1. IaaS abstracts hardware and the unit of scale is operating systems. It offers you full control with limited automation. You have to manage virtual servers yourself.
  2. PaaS abstracts operating system and the unit of scale is your application. You care less about provisioning and managing servers and spend most of your time working on the application.
  3. CaaS also abstracts the operating system and the unit of scale are containers. You package your application as a container image and the provider scales and orchestrates containers. Most PaaS providers have transformed themselves to CaaS so PaaS and CaaS might seem similar. I consider CaaS the next generation PaaS.
  4. FaaS abstracts language runtime wherein functions (small piece of code) are the unit of scale. With FaaS, you only pay for the execution time of your function. AWS Lambda, for example, charges in increments of 100 milliseconds.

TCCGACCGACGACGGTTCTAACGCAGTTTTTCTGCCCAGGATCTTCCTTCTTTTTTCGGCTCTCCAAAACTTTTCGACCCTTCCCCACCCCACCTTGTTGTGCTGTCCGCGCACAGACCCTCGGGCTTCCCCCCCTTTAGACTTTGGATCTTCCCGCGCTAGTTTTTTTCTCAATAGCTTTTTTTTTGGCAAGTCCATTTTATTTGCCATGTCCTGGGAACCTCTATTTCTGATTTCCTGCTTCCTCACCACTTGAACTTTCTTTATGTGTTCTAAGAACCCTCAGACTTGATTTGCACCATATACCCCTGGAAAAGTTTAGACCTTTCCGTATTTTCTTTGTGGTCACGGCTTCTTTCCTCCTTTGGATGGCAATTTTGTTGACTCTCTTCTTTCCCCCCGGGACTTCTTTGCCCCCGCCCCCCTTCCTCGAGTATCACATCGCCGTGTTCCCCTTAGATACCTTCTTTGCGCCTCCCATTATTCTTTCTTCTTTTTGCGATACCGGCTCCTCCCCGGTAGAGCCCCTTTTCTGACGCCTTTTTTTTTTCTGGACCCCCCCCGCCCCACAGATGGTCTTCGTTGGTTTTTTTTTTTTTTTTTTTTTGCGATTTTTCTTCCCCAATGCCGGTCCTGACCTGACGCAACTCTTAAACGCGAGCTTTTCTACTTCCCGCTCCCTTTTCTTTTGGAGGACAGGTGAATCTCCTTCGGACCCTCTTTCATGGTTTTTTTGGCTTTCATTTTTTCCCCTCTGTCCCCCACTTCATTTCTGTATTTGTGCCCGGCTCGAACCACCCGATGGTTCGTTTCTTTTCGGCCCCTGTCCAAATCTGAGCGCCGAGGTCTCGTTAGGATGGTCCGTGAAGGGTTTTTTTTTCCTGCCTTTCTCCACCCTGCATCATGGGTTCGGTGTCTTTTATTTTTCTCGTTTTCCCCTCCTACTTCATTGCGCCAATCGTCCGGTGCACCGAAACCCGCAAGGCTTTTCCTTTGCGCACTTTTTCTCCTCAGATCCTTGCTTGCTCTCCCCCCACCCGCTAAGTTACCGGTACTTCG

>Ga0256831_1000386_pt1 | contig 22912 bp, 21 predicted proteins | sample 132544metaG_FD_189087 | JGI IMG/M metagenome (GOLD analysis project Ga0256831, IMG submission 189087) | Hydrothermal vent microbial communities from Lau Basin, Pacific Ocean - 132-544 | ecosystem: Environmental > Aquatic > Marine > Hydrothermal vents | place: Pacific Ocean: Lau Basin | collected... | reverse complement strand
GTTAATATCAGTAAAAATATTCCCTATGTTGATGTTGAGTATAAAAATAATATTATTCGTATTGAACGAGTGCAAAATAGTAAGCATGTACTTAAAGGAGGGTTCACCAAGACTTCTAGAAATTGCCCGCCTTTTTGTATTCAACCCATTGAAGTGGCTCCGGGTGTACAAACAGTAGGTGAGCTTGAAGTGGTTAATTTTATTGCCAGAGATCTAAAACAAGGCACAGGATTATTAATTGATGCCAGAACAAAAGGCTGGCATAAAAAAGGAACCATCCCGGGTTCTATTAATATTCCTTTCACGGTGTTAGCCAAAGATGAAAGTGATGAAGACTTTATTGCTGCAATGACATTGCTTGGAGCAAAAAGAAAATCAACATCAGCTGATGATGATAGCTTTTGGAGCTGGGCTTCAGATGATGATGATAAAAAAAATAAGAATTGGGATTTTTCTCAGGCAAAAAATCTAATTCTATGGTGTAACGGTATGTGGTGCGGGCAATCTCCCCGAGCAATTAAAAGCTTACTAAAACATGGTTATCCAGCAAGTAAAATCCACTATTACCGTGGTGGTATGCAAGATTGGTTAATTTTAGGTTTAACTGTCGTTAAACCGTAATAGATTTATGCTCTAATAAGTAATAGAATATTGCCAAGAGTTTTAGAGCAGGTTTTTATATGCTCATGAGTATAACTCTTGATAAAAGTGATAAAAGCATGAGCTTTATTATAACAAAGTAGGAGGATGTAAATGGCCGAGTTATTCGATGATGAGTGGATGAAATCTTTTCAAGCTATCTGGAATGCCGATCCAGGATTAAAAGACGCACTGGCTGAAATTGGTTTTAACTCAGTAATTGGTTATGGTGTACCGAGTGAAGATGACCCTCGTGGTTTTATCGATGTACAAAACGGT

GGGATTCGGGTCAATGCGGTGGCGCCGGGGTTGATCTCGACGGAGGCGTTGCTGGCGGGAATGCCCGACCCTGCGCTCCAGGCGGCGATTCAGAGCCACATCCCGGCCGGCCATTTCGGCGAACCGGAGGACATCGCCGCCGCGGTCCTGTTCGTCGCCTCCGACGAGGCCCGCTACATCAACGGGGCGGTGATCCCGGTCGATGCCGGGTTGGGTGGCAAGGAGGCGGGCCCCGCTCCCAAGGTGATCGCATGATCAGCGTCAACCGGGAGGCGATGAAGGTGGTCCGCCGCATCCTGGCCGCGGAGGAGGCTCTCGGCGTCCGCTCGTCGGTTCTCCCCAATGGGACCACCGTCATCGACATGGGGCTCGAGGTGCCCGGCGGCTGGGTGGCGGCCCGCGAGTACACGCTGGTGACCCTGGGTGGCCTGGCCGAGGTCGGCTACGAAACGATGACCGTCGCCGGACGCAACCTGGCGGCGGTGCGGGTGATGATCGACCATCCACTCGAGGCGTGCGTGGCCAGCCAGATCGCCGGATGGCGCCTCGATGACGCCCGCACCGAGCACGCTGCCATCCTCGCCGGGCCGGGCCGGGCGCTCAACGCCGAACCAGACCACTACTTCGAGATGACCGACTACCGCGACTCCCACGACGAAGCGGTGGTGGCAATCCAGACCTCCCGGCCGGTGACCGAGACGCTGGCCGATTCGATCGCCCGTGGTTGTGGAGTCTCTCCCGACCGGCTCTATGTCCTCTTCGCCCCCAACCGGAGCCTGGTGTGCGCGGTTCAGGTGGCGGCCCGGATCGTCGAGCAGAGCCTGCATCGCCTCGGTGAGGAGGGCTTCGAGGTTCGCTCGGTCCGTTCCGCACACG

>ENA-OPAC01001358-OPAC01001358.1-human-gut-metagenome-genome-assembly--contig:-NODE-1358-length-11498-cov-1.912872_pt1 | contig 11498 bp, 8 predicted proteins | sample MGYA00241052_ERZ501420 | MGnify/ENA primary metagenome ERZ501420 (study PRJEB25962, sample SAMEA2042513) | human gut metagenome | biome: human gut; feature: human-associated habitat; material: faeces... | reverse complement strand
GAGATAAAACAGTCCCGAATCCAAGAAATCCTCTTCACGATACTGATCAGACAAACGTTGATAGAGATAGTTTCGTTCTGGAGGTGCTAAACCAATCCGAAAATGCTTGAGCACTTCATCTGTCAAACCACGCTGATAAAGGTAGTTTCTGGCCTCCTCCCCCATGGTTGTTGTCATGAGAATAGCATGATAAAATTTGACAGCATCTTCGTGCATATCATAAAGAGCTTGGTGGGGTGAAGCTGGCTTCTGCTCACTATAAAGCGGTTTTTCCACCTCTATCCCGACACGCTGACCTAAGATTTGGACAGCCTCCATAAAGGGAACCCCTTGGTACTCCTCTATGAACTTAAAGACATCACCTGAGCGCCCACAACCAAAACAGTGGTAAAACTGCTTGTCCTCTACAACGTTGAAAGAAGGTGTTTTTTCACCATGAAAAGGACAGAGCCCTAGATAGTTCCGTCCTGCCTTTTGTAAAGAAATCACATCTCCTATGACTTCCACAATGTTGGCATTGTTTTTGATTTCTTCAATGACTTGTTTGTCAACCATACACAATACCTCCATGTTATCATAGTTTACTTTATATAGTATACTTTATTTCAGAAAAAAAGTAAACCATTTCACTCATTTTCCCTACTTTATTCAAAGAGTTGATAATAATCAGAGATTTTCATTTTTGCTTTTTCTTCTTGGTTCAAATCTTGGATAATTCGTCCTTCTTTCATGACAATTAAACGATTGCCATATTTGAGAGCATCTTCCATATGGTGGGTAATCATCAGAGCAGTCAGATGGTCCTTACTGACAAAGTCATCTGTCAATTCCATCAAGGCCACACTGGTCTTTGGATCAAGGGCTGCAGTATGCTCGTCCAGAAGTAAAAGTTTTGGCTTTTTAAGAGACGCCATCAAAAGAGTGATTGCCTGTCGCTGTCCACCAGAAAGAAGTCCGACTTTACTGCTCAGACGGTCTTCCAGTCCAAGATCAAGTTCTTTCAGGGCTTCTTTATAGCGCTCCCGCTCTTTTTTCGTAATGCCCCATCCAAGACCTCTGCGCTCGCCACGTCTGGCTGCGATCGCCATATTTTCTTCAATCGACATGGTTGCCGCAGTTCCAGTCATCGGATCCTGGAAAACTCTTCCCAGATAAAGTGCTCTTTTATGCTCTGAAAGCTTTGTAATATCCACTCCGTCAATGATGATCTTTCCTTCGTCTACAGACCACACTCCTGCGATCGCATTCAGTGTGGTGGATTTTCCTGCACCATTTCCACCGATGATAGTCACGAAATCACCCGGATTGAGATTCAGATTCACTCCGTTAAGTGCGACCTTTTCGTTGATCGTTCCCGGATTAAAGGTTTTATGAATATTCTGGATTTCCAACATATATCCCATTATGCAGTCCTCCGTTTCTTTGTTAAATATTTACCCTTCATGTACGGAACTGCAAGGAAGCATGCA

In this article series, we will build an online code evaluator that organizations can use to automate coding interview rounds. In this post, we will focus mainly on understanding and learning about the Serverless ecosystem. In the next post, we will start building the application step by step.

To understand Serverless, you should understand what it offers and the kind of application architecture it enables.

What does Serverless offer?

Serverless offers us freedom from provisioning and managing servers. When many organisations moved to the cloud, they began managing virtual servers instead of physical servers, but they still managed servers. Containers moved the abstraction one level up but the way most organizations use containers is like a long lived process so you still have to manage them. A container is a process level abstraction that is managed by an orchestration tool like Kubernetes or Docker Swarm. It is all about the level of abstraction. With Serverless, you get the highest possible abstraction.